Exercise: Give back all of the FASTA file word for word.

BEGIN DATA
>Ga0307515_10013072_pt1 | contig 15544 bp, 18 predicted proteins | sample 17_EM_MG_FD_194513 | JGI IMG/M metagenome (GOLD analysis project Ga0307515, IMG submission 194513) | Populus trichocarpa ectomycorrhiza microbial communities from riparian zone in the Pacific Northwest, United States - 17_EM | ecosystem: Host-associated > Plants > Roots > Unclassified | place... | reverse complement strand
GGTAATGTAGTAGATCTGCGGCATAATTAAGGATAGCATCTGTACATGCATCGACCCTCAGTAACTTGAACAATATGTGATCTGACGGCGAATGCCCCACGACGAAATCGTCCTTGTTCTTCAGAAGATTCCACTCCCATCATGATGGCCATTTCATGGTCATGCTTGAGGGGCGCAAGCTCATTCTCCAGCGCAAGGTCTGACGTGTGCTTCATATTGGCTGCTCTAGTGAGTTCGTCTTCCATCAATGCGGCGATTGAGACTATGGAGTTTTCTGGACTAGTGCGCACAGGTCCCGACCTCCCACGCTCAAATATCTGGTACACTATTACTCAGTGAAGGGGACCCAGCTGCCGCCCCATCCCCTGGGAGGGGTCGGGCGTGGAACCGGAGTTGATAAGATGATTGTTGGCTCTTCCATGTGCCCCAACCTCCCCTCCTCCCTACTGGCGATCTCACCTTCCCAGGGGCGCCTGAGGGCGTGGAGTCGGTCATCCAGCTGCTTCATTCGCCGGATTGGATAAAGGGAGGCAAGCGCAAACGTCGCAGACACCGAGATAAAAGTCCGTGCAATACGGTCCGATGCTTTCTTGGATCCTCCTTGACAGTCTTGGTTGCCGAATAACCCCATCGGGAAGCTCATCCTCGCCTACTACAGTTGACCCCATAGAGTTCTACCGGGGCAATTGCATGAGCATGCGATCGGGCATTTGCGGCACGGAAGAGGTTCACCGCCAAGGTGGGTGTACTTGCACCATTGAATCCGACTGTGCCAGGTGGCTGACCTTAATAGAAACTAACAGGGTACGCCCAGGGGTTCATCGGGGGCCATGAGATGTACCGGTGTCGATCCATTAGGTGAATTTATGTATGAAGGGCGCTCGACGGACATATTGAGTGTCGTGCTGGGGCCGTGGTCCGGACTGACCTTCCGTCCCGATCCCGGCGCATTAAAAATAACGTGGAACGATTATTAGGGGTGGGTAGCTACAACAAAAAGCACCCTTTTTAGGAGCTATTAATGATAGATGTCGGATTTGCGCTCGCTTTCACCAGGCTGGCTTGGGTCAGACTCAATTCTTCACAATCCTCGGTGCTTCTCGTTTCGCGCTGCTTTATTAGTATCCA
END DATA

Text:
>Ga0307515_10013072_pt1 | contig 15544 bp, 18 predicted proteins | sample 17_EM_MG_FD_194513 | JGI IMG/M metagenome (GOLD analysis project Ga0307515, IMG submission 194513) | Populus trichocarpa ectomycorrhiza microbial communities from riparian zone in the Pacific Northwest, United States - 17_EM | ecosystem: Host-associated > Plants > Roots > Unclassified | place... | reverse complement strand
GGTAATGTAGTAGATCTGCGGCATAATTAAGGATAGCATCTGTACATGCATCGACCCTCAGTAACTTGAACAATATGTGATCTGACGGCGAATGCCCCACGACGAAATCGTCCTTGTTCTTCAGAAGATTCCACTCCCATCATGATGGCCATTTCATGGTCATGCTTGAGGGGCGCAAGCTCATTCTCCAGCGCAAGGTCTGACGTGTGCTTCATATTGGCTGCTCTAGTGAGTTCGTCTTCCATCAATGCGGCGATTGAGACTATGGAGTTTTCTGGACTAGTGCGCACAGGTCCCGACCTCCCACGCTCAAATATCTGGTACACTATTACTCAGTGAAGGGGACCCAGCTGCCGCCCCATCCCCTGGGAGGGGTCGGGCGTGGAACCGGAGTTGATAAGATGATTGTTGGCTCTTCCATGTGCCCCAACCTCCCCTCCTCCCTACTGGCGATCTCACCTTCCCAGGGGCGCCTGAGGGCGTGGAGTCGGTCATCCAGCTGCTTCATTCGCCGGATTGGATAAAGGGAGGCAAGCGCAAACGTCGCAGACACCGAGATAAAAGTCCGTGCAATACGGTCCGATGCTTTCTTGGATCCTCCTTGACAGTCTTGGTTGCCGAATAACCCCATCGGGAAGCTCATCCTCGCCTACTACAGTTGACCCCATAGAGTTCTACCGGGGCAATTGCATGAGCATGCGATCGGGCATTTGCGGCACGGAAGAGGTTCACCGCCAAGGTGGGTGTACTTGCACCATTGAATCCGACTGTGCCAGGTGGCTGACCTTAATAGAAACTAACAGGGTACGCCCAGGGGTTCATCGGGGGCCATGAGATGTACCGGTGTCGATCCATTAGGTGAATTTATGTATGAAGGGCGCTCGACGGACATATTGAGTGTCGTGCTGGGGCCGTGGTCCGGACTGACCTTCCGTCCCGATCCCGGCGCATTAAAAATAACGTGGAACGATTATTAGGGGTGGGTAGCTACAACAAAAAGCACCCTTTTTAGGAGCTATTAATGATAGATGTCGGATTTGCGCTCGCTTTCACCAGGCTGGCTTGGGTCAGACTCAATTCTTCACAATCCTCGGTGCTTCTCGTTTCGCGCTGCTTTATTAGTATCCA